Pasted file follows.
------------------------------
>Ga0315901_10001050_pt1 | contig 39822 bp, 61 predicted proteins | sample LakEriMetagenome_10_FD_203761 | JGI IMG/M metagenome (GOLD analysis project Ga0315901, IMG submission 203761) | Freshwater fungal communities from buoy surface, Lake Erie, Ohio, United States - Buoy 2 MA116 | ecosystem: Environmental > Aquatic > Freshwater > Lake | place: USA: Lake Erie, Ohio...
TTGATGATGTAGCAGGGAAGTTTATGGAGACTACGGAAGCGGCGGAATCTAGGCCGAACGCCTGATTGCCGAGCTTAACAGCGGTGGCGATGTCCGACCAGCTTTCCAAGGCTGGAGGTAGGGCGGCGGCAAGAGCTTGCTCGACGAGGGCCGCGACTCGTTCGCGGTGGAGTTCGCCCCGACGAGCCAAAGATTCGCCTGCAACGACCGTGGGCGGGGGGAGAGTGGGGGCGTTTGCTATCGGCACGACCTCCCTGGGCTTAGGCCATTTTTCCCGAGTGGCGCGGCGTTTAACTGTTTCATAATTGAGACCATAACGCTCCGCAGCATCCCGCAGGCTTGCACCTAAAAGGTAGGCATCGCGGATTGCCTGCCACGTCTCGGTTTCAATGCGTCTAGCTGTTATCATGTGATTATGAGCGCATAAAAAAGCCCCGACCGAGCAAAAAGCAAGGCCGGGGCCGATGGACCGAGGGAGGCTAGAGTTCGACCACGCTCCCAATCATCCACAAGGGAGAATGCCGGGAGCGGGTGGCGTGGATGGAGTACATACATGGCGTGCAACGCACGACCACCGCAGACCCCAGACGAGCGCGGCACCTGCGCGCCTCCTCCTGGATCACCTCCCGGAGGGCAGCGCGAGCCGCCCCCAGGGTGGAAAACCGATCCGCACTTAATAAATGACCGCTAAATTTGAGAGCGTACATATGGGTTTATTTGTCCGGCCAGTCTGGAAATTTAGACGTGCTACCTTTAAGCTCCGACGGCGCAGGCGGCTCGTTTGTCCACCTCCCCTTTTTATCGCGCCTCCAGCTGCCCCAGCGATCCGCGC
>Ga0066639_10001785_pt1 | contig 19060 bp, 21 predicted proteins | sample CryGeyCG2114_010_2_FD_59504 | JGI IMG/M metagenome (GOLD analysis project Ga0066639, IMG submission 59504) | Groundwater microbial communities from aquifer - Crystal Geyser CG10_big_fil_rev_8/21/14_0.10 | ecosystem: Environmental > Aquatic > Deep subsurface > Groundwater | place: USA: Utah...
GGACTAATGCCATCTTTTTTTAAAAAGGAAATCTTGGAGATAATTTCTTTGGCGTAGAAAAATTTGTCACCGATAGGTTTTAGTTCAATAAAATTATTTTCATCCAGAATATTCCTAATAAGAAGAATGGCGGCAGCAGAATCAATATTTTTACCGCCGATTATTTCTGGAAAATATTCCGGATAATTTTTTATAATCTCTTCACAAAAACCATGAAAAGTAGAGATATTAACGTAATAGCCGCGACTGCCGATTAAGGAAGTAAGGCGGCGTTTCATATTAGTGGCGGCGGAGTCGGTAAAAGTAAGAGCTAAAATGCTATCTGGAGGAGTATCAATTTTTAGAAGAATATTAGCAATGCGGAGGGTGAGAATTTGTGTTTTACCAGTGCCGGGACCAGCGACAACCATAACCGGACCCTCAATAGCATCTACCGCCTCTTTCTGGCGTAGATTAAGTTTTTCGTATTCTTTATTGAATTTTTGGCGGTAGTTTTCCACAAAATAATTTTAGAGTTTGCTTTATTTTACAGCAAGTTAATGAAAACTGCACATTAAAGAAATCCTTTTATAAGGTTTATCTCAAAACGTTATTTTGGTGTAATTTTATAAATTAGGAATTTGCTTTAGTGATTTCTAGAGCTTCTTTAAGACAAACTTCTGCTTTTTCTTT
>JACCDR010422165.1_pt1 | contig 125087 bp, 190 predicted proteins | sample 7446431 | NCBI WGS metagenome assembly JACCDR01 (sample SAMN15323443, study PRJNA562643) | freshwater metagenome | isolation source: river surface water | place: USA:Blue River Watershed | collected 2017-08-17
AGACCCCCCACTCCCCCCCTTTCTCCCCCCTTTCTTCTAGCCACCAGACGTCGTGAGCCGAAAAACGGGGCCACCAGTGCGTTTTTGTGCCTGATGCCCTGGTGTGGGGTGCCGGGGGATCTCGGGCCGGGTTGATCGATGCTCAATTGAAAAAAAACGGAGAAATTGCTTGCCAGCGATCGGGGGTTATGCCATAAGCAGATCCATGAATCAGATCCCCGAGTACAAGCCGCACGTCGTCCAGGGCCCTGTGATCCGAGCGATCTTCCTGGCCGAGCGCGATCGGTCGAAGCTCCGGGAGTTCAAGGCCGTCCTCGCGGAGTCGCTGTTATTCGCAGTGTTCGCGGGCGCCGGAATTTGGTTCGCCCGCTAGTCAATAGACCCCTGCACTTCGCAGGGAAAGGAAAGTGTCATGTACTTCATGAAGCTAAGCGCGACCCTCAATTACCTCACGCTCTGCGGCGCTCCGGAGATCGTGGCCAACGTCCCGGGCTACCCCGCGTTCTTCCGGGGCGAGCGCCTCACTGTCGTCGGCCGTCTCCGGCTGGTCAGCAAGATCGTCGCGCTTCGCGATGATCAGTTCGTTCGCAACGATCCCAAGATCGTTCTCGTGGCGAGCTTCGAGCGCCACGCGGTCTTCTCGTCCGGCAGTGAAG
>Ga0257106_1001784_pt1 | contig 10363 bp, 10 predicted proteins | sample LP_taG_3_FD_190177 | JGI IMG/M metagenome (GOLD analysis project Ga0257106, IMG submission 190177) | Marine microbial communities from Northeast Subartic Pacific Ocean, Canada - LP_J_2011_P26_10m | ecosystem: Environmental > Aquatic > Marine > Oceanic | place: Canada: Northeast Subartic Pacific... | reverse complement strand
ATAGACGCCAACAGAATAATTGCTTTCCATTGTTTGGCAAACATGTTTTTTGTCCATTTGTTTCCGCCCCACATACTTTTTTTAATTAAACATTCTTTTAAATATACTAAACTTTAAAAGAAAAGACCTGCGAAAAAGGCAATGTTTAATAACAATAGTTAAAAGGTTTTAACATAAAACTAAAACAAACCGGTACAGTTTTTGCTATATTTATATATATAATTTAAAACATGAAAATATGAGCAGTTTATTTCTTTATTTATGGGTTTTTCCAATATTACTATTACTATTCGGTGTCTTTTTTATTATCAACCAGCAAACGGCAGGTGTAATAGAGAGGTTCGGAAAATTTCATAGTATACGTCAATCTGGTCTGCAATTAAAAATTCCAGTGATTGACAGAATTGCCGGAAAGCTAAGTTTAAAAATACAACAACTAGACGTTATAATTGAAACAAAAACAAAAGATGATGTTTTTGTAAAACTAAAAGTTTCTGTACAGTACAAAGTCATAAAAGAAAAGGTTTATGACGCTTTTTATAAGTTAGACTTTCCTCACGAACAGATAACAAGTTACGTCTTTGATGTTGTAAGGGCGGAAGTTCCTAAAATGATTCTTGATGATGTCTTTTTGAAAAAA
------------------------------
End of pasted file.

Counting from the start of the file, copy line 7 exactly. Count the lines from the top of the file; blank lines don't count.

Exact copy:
>Ga0257106_1001784_pt1 | contig 10363 bp, 10 predicted proteins | sample LP_taG_3_FD_190177 | JGI IMG/M metagenome (GOLD analysis project Ga0257106, IMG submission 190177) | Marine microbial communities from Northeast Subartic Pacific Ocean, Canada - LP_J_2011_P26_10m | ecosystem: Environmental > Aquatic > Marine > Oceanic | place: Canada: Northeast Subartic Pacific... | reverse complement strand